“A little baby had died and I didn’t know how to help them,” Reishus said. “We were the first people there and I didn’t know what to do. It was a horrible feeling so I thought -- I’m going to do something about that.”
A good friend was going to nursing school and Reishus decided she would join her. They started together at Northern Montana College.
Reishus has been in the field for more than 30 years and at the VA Hospital at Fort Harrison for 20 years. She is the continuum of care coordinator and was nominated for the inaugural Helena Nurses Appreciation Event by coworkers for “going above and beyond the call of duty on a regular basis.”
"She has been known to bring in clothing for veterans ... and even take care of (their) pet," wrote Airlynn Taylor in her nomination.
The VA hospital is where Reishus was meant to be.
“My whole family -- two children, my dad, my brother-in-law, my great-grandfather, my grandfather -- are all veterans," she said. "Just the idea of working for them is a big part of the story.”
It is Reishus' job to help create a safe discharge plan for veterans admitted to the hospital and coordinate care in the community to help make sure they have safe aftercare.
Her coworkers say she truly is willing to go the extra mile. She doesn’t see it that way. It’s not only her job, it is her mission to work hard for veterans to ensure they get the best care after they leave the hospital.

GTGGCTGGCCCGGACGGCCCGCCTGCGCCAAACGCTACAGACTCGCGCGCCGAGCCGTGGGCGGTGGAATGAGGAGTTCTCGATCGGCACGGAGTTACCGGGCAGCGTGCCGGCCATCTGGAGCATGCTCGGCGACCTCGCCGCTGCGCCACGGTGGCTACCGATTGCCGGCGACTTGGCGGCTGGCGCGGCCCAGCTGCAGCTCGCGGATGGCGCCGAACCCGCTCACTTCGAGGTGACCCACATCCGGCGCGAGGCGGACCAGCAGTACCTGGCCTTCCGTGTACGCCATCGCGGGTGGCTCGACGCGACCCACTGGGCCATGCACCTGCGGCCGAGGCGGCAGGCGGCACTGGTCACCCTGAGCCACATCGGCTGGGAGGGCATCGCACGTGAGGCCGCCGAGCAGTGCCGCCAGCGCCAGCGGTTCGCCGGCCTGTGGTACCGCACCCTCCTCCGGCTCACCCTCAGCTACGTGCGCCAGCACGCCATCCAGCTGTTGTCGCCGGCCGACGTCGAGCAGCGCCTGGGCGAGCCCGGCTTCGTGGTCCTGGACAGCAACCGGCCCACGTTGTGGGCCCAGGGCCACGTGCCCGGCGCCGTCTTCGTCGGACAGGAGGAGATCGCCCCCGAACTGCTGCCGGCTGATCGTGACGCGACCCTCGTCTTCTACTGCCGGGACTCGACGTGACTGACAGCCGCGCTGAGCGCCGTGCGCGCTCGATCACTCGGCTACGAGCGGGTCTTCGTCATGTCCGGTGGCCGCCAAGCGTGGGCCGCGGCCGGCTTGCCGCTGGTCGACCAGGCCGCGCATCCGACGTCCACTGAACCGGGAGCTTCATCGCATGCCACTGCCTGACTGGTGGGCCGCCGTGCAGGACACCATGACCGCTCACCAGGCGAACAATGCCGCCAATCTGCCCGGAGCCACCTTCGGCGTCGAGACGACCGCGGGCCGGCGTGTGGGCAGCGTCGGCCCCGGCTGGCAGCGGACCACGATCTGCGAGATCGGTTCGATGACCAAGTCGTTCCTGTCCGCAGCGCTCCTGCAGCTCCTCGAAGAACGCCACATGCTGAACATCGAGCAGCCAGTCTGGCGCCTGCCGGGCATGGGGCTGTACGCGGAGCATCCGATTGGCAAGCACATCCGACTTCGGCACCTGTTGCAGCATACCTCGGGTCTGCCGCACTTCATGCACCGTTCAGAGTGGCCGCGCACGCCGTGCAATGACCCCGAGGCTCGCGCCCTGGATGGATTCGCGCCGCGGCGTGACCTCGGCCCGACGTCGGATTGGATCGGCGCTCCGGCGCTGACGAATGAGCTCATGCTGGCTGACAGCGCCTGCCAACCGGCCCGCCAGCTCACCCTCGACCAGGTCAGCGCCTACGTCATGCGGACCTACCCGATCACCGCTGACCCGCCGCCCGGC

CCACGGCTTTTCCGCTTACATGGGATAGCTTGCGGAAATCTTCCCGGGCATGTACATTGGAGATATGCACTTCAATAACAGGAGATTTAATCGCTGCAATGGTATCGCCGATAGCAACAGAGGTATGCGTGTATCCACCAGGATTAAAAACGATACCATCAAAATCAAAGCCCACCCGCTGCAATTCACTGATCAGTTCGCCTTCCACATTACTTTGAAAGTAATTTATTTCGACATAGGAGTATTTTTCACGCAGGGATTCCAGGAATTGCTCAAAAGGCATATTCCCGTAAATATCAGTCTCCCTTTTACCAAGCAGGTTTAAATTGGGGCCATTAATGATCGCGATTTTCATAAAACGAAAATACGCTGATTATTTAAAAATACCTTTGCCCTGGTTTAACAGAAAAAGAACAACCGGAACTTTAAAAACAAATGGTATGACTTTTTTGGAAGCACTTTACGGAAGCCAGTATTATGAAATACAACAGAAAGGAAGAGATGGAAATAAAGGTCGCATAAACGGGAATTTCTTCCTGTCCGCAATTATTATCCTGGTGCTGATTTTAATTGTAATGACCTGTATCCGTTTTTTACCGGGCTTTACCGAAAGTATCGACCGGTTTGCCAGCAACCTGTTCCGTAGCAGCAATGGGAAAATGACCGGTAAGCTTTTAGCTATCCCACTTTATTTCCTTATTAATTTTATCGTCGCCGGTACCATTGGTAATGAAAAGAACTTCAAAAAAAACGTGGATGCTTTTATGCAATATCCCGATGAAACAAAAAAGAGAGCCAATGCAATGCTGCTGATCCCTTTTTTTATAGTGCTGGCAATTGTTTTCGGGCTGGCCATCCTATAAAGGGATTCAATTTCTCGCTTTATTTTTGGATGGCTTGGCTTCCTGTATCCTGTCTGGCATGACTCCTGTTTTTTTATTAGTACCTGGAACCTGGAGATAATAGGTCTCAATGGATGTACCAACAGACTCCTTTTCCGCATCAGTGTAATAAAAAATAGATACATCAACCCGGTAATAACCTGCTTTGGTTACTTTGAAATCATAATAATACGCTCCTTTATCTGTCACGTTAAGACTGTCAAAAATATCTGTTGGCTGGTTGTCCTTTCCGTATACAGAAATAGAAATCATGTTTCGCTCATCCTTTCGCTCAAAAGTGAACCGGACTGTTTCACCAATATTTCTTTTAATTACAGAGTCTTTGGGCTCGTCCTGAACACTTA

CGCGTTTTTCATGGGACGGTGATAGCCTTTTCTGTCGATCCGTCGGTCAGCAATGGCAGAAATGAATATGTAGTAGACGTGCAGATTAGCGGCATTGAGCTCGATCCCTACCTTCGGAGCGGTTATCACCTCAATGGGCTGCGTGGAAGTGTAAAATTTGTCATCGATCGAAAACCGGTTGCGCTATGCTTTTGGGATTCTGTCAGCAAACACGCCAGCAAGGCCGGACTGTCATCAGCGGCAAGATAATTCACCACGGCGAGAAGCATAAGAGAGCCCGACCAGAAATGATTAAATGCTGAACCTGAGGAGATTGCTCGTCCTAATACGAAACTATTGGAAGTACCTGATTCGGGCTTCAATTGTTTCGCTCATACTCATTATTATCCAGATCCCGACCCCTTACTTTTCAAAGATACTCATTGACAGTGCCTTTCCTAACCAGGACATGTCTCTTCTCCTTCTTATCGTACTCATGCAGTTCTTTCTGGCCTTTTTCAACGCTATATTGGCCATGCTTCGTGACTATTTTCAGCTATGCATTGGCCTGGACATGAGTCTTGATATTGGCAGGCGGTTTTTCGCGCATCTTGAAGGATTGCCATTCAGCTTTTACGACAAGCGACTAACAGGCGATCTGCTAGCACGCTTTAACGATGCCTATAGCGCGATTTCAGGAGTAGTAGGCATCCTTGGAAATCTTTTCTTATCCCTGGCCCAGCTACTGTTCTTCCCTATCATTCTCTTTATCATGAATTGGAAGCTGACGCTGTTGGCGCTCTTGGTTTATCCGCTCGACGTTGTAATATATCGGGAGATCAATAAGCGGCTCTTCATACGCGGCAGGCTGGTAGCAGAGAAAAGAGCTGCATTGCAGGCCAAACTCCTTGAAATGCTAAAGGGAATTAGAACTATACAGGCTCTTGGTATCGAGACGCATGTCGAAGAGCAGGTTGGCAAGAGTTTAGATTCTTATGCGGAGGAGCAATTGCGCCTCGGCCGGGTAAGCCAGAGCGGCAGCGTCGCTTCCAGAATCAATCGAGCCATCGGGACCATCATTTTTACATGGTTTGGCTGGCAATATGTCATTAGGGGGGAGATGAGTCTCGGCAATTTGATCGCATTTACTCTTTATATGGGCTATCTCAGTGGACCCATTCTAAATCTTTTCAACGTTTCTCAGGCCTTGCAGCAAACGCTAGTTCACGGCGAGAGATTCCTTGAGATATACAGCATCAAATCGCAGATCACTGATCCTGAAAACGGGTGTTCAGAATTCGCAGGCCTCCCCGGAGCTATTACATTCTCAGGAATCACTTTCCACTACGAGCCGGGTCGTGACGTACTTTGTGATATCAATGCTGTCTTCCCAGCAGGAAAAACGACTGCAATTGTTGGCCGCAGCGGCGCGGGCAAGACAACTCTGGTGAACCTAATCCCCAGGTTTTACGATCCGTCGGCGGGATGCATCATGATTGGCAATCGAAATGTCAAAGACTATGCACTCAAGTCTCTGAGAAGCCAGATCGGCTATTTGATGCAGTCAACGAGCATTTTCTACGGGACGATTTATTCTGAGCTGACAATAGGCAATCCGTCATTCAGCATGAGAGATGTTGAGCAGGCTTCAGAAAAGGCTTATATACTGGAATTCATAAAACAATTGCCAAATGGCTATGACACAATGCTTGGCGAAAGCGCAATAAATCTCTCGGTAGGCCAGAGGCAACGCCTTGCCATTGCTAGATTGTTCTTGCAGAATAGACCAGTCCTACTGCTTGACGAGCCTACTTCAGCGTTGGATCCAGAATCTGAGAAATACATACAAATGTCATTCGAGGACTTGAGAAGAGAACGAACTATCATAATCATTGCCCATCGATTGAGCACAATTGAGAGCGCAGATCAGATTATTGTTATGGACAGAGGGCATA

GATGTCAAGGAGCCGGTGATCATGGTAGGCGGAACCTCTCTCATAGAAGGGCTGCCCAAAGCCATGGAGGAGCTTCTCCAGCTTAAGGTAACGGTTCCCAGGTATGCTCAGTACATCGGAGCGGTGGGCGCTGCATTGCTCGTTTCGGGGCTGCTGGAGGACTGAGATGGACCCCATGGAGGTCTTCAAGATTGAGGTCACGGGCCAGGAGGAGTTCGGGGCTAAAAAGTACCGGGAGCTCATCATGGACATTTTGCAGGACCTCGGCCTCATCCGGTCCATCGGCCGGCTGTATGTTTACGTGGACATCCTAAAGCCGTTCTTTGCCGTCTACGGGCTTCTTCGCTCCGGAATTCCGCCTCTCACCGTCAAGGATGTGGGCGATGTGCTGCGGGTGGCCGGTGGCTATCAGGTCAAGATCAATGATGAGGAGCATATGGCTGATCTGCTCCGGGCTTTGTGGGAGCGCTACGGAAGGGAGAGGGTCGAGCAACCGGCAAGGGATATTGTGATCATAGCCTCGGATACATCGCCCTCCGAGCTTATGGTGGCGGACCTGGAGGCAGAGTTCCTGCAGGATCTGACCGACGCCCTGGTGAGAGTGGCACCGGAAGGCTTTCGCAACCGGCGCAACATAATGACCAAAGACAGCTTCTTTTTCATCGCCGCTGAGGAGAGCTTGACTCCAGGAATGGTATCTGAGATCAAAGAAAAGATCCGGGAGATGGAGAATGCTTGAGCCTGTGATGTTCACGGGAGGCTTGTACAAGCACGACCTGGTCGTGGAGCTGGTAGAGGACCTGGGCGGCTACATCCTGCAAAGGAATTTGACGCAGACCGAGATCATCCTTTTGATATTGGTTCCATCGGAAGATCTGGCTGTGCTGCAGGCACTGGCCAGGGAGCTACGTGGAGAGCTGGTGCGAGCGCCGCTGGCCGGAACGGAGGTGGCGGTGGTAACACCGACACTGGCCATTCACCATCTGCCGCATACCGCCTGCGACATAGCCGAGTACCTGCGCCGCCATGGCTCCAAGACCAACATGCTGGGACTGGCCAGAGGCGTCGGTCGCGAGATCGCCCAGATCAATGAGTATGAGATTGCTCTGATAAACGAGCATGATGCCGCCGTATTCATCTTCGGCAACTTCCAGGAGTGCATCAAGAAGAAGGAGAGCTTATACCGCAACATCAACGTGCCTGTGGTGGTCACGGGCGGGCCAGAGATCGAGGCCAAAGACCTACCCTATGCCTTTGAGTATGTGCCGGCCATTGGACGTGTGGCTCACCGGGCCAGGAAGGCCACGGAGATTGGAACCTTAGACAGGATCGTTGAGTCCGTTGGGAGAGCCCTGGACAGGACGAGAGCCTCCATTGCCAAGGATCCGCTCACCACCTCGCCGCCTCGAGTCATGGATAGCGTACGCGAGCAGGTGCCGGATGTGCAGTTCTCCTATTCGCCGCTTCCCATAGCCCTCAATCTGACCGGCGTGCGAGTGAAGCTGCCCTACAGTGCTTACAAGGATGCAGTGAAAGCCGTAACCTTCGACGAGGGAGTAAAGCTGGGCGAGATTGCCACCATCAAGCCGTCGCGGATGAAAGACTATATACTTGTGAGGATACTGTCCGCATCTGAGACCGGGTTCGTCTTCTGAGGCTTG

Dementia is the hardest to coordinate, she said.
“Everybody’s initial reaction is that they just need to be in a nursing home,” she said. “I really fight hard to assure they are in the least restrictive setting. While home may not be perfect, I think it’s still the best place. So I think, what can we do to keep them safe at home?”
Sometimes this endeavor means she is working across the country.
Reishus moved a veteran to Long Beach, California, to be with family in his final days. This required much time for research and communication, but doing what was best for the veteran was the only thing on her mind.